In the case of R (Singh v the Secretary of State for the Home Department)  EWCA 1669, the issue in dispute was whether the applicant could rely on a provision under the “old rules” in which applicants were required to submit supporting documents within 15 days by post or the application would automatically be rejected. However, under the new rules, the onus was on the Home Office to chase outstanding documents and subsequently allow an additional 10 days for documents to be submitted.
In this particular case the applicant, Mr Singh, submitted an online application on 22 October 2014, prior to the expiry of his leave. The rules changed on 16 October 2014 but the Home Office stated that only applications made after 6 November 2014 would be assessed under the new rules. As Mr Singh’s application was submitted prior to the implementation of the new rules and he failed to submit his documents within 15 days, his application was automatically rejected. On appeal, Mr Singh argued that he had, in fact, submitted an “invalid” application as his passport had not yet been submitted to the Home Office and he should therefore benefit from the transitional arrangements.
The Court of Appeal did not accept Mr Singh’s argument and held that his online application was valid at the time of submission whether or not the supporting documents had been provided to the Home Office. As such, a further assessment on the validity of the application would only take place after the online application had been submitted. In any case, it was not intended that the new rules could possibly distinguish between “valid” and “invalid” applications at the time of their submission.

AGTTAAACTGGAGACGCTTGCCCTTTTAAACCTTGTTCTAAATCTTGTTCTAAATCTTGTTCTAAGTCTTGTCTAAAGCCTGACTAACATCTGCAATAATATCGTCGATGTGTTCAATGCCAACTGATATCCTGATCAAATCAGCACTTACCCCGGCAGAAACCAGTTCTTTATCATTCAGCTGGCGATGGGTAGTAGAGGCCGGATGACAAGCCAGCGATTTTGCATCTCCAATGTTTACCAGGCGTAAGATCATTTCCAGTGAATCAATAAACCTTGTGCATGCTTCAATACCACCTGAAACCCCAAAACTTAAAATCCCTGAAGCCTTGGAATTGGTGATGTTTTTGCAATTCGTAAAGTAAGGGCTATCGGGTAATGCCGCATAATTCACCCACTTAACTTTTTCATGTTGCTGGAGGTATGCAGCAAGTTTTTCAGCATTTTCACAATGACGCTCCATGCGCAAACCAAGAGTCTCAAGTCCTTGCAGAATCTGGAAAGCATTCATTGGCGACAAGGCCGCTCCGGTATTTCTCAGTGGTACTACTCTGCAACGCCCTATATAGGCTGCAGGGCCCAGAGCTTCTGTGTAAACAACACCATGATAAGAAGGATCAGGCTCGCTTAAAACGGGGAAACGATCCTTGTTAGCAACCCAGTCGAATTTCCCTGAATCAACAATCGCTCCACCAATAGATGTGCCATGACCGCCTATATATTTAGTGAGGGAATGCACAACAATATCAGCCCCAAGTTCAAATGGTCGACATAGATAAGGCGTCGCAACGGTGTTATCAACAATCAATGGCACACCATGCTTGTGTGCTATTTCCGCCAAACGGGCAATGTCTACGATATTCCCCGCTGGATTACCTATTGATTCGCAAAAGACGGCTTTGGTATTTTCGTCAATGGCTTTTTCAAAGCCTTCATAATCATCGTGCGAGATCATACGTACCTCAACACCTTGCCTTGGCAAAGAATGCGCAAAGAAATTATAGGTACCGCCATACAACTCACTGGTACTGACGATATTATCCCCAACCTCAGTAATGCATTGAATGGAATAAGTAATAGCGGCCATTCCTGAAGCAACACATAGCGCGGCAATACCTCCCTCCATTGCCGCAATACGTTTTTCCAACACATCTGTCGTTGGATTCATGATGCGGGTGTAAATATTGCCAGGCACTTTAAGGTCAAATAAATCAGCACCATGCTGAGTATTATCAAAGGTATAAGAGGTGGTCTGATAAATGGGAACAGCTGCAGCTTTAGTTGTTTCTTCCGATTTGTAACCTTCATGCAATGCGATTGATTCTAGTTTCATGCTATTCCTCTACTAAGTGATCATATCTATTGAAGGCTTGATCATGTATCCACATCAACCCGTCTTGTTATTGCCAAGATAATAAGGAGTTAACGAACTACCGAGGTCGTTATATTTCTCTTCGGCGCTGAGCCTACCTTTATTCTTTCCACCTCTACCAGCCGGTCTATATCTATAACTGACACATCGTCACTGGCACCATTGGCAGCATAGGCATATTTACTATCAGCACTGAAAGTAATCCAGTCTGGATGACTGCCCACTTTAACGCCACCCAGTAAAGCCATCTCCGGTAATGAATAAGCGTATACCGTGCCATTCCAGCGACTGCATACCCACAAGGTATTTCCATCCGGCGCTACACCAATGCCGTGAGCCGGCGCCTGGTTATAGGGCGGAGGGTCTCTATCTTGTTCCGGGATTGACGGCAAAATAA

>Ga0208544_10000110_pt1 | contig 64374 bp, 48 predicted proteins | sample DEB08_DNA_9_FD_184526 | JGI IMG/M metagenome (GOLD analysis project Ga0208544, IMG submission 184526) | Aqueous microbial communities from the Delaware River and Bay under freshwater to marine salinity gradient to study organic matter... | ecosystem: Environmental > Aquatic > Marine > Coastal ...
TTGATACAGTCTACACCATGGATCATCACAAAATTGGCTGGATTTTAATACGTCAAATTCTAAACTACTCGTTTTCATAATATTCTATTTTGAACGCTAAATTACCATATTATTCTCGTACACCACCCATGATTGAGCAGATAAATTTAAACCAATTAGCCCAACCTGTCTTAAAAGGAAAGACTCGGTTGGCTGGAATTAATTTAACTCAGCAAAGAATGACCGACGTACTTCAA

Although this led to an unfortunate outcome in Mr Singh’s case, it is important to make sure that any UK visa applications submitted online or via post comply with the Immigration Rules at the point of submission to avoid potential issues in the future.
Gherson has over 30 years’ experience assisting with various UK visa applications. Should you wish to discuss your immigration matters with a member of our team, please do not hesitate to contact us.
The information in this blog is for general information purposes only and does not purport to be comprehensive or to provide legal advice. Whilst every effort is made to ensure the information and law is current as of the date of publication it should be stressed that, due to the passage of time, this does not necessarily reflect the present legal position. Gherson accepts no responsibility for loss which may arise from accessing or reliance on information contained in this blog. For formal advice on the current law please don’t hesitate to contact Gherson. Legal advice is only provided pursuant to a written agreement, identified as such, and signed by the client and by or on behalf of Gherson.